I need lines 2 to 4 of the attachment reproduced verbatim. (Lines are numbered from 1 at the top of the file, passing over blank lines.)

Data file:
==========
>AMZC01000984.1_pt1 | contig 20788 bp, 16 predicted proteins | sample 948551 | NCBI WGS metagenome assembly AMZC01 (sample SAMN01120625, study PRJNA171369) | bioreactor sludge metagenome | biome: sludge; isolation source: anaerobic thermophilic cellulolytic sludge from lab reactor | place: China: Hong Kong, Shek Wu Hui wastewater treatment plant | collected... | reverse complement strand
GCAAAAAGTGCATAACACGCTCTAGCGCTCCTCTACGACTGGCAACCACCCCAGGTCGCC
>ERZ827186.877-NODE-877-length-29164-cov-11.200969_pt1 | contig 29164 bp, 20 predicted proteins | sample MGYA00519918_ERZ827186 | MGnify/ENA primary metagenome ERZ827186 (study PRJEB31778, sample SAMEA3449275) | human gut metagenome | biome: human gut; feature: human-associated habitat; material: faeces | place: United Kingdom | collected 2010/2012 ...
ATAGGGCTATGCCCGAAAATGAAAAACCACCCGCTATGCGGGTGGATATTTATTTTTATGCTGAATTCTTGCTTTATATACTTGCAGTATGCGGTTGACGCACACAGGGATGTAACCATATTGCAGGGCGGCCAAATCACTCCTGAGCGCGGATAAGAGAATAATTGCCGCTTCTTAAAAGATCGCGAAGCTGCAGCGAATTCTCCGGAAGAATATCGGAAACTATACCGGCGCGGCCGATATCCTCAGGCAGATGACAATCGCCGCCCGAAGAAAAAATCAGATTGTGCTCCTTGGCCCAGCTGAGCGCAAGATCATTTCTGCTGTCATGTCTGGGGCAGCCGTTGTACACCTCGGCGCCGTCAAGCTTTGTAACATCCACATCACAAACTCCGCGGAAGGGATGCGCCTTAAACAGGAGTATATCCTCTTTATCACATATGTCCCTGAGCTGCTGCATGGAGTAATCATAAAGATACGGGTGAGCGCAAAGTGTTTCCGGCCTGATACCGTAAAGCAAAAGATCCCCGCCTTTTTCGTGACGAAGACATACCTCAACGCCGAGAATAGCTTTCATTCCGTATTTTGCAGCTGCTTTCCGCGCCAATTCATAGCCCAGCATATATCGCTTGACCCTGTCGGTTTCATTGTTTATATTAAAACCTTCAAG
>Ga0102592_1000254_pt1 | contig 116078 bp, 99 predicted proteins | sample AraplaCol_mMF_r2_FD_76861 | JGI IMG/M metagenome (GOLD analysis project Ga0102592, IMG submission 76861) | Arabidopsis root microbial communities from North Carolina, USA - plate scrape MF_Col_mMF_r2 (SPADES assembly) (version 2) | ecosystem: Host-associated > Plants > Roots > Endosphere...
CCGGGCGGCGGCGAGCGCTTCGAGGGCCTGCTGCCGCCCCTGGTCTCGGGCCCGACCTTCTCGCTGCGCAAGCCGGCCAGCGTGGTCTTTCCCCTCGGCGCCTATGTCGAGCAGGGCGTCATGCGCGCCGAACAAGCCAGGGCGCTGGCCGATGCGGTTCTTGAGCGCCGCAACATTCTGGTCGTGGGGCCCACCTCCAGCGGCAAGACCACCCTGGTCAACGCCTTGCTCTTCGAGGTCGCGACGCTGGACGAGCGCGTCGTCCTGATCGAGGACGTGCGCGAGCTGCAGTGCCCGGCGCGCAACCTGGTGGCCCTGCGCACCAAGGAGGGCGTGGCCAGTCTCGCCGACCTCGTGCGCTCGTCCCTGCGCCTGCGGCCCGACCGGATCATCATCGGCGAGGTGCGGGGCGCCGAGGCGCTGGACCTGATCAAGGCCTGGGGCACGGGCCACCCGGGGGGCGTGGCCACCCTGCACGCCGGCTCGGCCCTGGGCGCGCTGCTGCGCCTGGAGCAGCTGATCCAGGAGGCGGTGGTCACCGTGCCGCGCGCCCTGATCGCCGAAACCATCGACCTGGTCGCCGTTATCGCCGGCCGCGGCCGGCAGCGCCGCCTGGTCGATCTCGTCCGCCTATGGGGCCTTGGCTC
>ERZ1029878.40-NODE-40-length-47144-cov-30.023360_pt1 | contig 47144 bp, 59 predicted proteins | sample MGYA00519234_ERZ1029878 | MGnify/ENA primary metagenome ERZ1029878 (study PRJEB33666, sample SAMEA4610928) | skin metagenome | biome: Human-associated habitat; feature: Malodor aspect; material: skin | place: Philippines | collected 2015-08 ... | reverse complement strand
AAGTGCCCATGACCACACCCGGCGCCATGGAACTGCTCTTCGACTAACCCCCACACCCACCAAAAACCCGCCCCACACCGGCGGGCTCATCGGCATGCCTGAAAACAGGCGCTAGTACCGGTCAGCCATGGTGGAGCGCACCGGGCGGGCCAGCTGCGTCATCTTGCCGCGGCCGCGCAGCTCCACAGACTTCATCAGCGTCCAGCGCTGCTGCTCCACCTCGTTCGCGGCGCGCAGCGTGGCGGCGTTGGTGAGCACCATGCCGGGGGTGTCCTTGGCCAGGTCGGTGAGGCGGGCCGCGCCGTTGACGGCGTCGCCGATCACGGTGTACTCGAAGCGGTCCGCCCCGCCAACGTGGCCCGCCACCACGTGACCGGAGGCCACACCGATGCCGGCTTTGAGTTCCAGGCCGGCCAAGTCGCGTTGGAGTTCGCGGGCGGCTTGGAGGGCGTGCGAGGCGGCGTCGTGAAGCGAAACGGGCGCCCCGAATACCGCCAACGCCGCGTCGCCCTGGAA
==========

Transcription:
GCAAAAAGTGCATAACACGCTCTAGCGCTCCTCTACGACTGGCAACCACCCCAGGTCGCC
>ERZ827186.877-NODE-877-length-29164-cov-11.200969_pt1 | contig 29164 bp, 20 predicted proteins | sample MGYA00519918_ERZ827186 | MGnify/ENA primary metagenome ERZ827186 (study PRJEB31778, sample SAMEA3449275) | human gut metagenome | biome: human gut; feature: human-associated habitat; material: faeces | place: United Kingdom | collected 2010/2012 ...
ATAGGGCTATGCCCGAAAATGAAAAACCACCCGCTATGCGGGTGGATATTTATTTTTATGCTGAATTCTTGCTTTATATACTTGCAGTATGCGGTTGACGCACACAGGGATGTAACCATATTGCAGGGCGGCCAAATCACTCCTGAGCGCGGATAAGAGAATAATTGCCGCTTCTTAAAAGATCGCGAAGCTGCAGCGAATTCTCCGGAAGAATATCGGAAACTATACCGGCGCGGCCGATATCCTCAGGCAGATGACAATCGCCGCCCGAAGAAAAAATCAGATTGTGCTCCTTGGCCCAGCTGAGCGCAAGATCATTTCTGCTGTCATGTCTGGGGCAGCCGTTGTACACCTCGGCGCCGTCAAGCTTTGTAACATCCACATCACAAACTCCGCGGAAGGGATGCGCCTTAAACAGGAGTATATCCTCTTTATCACATATGTCCCTGAGCTGCTGCATGGAGTAATCATAAAGATACGGGTGAGCGCAAAGTGTTTCCGGCCTGATACCGTAAAGCAAAAGATCCCCGCCTTTTTCGTGACGAAGACATACCTCAACGCCGAGAATAGCTTTCATTCCGTATTTTGCAGCTGCTTTCCGCGCCAATTCATAGCCCAGCATATATCGCTTGACCCTGTCGGTTTCATTGTTTATATTAAAACCTTCAAG